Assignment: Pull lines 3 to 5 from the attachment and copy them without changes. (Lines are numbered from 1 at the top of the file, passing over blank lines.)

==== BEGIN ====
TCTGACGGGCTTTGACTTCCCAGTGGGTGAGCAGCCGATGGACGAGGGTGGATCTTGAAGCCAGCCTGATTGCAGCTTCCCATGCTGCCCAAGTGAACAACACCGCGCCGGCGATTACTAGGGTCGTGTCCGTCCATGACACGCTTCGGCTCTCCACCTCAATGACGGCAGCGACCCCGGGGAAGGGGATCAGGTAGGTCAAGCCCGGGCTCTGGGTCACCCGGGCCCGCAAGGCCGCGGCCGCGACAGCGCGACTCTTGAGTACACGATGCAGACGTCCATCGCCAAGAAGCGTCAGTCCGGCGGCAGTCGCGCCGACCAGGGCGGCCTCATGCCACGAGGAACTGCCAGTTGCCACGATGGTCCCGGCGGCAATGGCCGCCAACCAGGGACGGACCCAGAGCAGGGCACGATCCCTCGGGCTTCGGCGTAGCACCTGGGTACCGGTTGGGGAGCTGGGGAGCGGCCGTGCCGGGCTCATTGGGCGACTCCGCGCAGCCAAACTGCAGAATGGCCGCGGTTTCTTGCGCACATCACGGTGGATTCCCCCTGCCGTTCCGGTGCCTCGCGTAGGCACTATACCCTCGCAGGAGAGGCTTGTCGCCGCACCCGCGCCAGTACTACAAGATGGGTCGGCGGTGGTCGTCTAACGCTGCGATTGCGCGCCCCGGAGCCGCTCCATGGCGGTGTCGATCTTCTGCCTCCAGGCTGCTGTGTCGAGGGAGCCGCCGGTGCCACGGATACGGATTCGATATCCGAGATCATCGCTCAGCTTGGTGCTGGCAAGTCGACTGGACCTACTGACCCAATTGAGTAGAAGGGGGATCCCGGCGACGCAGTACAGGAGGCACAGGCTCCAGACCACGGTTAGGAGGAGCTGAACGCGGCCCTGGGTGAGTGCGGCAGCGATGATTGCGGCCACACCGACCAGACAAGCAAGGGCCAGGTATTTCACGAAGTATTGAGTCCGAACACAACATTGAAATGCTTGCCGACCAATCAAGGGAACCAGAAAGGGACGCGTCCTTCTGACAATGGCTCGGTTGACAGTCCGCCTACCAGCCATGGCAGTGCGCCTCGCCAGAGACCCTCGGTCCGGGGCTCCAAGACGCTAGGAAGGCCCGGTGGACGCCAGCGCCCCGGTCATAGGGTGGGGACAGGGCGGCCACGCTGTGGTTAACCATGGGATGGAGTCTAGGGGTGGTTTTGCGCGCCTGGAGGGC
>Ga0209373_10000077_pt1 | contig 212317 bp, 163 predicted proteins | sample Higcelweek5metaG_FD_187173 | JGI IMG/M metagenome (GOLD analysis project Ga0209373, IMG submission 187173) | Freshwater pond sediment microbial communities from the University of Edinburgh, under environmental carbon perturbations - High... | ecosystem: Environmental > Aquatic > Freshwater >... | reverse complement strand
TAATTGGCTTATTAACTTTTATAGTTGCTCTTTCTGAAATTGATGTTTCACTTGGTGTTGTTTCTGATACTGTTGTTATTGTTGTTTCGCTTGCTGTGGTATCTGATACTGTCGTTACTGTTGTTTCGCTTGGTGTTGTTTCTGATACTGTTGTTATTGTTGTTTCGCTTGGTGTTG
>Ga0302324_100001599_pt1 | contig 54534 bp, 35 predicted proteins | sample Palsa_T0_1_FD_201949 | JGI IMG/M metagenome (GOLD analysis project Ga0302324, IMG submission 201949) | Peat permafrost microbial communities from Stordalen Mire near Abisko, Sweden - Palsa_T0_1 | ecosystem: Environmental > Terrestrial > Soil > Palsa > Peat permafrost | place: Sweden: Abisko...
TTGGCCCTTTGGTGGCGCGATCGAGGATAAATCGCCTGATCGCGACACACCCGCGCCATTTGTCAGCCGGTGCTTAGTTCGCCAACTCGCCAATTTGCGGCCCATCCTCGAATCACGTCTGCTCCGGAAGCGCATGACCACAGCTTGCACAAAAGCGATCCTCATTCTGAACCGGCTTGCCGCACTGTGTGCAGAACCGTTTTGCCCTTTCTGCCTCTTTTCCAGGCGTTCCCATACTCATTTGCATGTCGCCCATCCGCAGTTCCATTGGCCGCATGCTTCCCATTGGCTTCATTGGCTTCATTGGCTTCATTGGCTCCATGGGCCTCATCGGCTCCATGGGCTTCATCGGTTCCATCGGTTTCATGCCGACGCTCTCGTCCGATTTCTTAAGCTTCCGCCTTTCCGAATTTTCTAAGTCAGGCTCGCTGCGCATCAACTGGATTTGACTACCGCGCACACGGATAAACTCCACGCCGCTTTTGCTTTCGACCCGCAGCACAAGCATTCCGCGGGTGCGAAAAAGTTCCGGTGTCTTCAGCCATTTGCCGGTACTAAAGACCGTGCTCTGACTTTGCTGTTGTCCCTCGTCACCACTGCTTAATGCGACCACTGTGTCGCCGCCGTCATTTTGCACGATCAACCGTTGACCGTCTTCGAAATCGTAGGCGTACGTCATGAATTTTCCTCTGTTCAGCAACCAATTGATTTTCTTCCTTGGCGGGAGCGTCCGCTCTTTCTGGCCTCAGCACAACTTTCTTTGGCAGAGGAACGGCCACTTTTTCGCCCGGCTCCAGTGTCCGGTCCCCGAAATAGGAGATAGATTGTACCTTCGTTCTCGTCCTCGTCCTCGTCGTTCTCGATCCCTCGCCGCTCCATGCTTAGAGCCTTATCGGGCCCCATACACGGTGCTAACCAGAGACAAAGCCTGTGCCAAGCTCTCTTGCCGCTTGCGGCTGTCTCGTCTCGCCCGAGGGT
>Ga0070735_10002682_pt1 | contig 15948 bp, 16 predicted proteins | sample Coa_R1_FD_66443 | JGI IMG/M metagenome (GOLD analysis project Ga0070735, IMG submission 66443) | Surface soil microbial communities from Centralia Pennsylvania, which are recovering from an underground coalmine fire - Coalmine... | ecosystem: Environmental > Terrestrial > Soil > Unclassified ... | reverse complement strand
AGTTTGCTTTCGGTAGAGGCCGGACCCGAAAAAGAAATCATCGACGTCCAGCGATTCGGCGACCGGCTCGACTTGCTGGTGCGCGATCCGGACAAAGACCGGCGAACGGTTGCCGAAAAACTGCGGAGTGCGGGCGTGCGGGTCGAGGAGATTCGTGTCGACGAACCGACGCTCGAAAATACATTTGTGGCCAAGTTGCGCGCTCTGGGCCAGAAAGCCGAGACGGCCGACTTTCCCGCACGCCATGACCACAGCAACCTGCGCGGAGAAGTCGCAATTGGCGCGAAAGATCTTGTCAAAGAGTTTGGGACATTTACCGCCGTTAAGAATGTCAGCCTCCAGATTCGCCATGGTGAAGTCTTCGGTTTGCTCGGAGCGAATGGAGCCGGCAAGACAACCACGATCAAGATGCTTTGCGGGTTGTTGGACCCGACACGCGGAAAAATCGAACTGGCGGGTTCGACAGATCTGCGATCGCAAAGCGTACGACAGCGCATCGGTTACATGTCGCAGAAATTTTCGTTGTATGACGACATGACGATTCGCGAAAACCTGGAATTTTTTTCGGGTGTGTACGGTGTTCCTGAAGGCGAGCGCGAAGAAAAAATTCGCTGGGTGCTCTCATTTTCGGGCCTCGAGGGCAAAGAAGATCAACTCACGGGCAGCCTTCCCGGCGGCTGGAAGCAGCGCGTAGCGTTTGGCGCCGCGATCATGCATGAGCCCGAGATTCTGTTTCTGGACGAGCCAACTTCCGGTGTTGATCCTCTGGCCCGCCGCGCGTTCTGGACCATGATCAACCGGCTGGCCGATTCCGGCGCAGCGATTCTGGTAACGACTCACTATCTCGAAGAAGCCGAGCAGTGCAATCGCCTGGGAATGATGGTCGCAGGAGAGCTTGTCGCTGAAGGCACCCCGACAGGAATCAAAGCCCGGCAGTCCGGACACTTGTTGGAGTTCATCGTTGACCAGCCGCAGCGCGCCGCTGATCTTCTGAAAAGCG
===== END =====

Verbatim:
TAATTGGCTTATTAACTTTTATAGTTGCTCTTTCTGAAATTGATGTTTCACTTGGTGTTGTTTCTGATACTGTTGTTATTGTTGTTTCGCTTGCTGTGGTATCTGATACTGTCGTTACTGTTGTTTCGCTTGGTGTTGTTTCTGATACTGTTGTTATTGTTGTTTCGCTTGGTGTTG
>Ga0302324_100001599_pt1 | contig 54534 bp, 35 predicted proteins | sample Palsa_T0_1_FD_201949 | JGI IMG/M metagenome (GOLD analysis project Ga0302324, IMG submission 201949) | Peat permafrost microbial communities from Stordalen Mire near Abisko, Sweden - Palsa_T0_1 | ecosystem: Environmental > Terrestrial > Soil > Palsa > Peat permafrost | place: Sweden: Abisko...
TTGGCCCTTTGGTGGCGCGATCGAGGATAAATCGCCTGATCGCGACACACCCGCGCCATTTGTCAGCCGGTGCTTAGTTCGCCAACTCGCCAATTTGCGGCCCATCCTCGAATCACGTCTGCTCCGGAAGCGCATGACCACAGCTTGCACAAAAGCGATCCTCATTCTGAACCGGCTTGCCGCACTGTGTGCAGAACCGTTTTGCCCTTTCTGCCTCTTTTCCAGGCGTTCCCATACTCATTTGCATGTCGCCCATCCGCAGTTCCATTGGCCGCATGCTTCCCATTGGCTTCATTGGCTTCATTGGCTTCATTGGCTCCATGGGCCTCATCGGCTCCATGGGCTTCATCGGTTCCATCGGTTTCATGCCGACGCTCTCGTCCGATTTCTTAAGCTTCCGCCTTTCCGAATTTTCTAAGTCAGGCTCGCTGCGCATCAACTGGATTTGACTACCGCGCACACGGATAAACTCCACGCCGCTTTTGCTTTCGACCCGCAGCACAAGCATTCCGCGGGTGCGAAAAAGTTCCGGTGTCTTCAGCCATTTGCCGGTACTAAAGACCGTGCTCTGACTTTGCTGTTGTCCCTCGTCACCACTGCTTAATGCGACCACTGTGTCGCCGCCGTCATTTTGCACGATCAACCGTTGACCGTCTTCGAAATCGTAGGCGTACGTCATGAATTTTCCTCTGTTCAGCAACCAATTGATTTTCTTCCTTGGCGGGAGCGTCCGCTCTTTCTGGCCTCAGCACAACTTTCTTTGGCAGAGGAACGGCCACTTTTTCGCCCGGCTCCAGTGTCCGGTCCCCGAAATAGGAGATAGATTGTACCTTCGTTCTCGTCCTCGTCCTCGTCGTTCTCGATCCCTCGCCGCTCCATGCTTAGAGCCTTATCGGGCCCCATACACGGTGCTAACCAGAGACAAAGCCTGTGCCAAGCTCTCTTGCCGCTTGCGGCTGTCTCGTCTCGCCCGAGGGT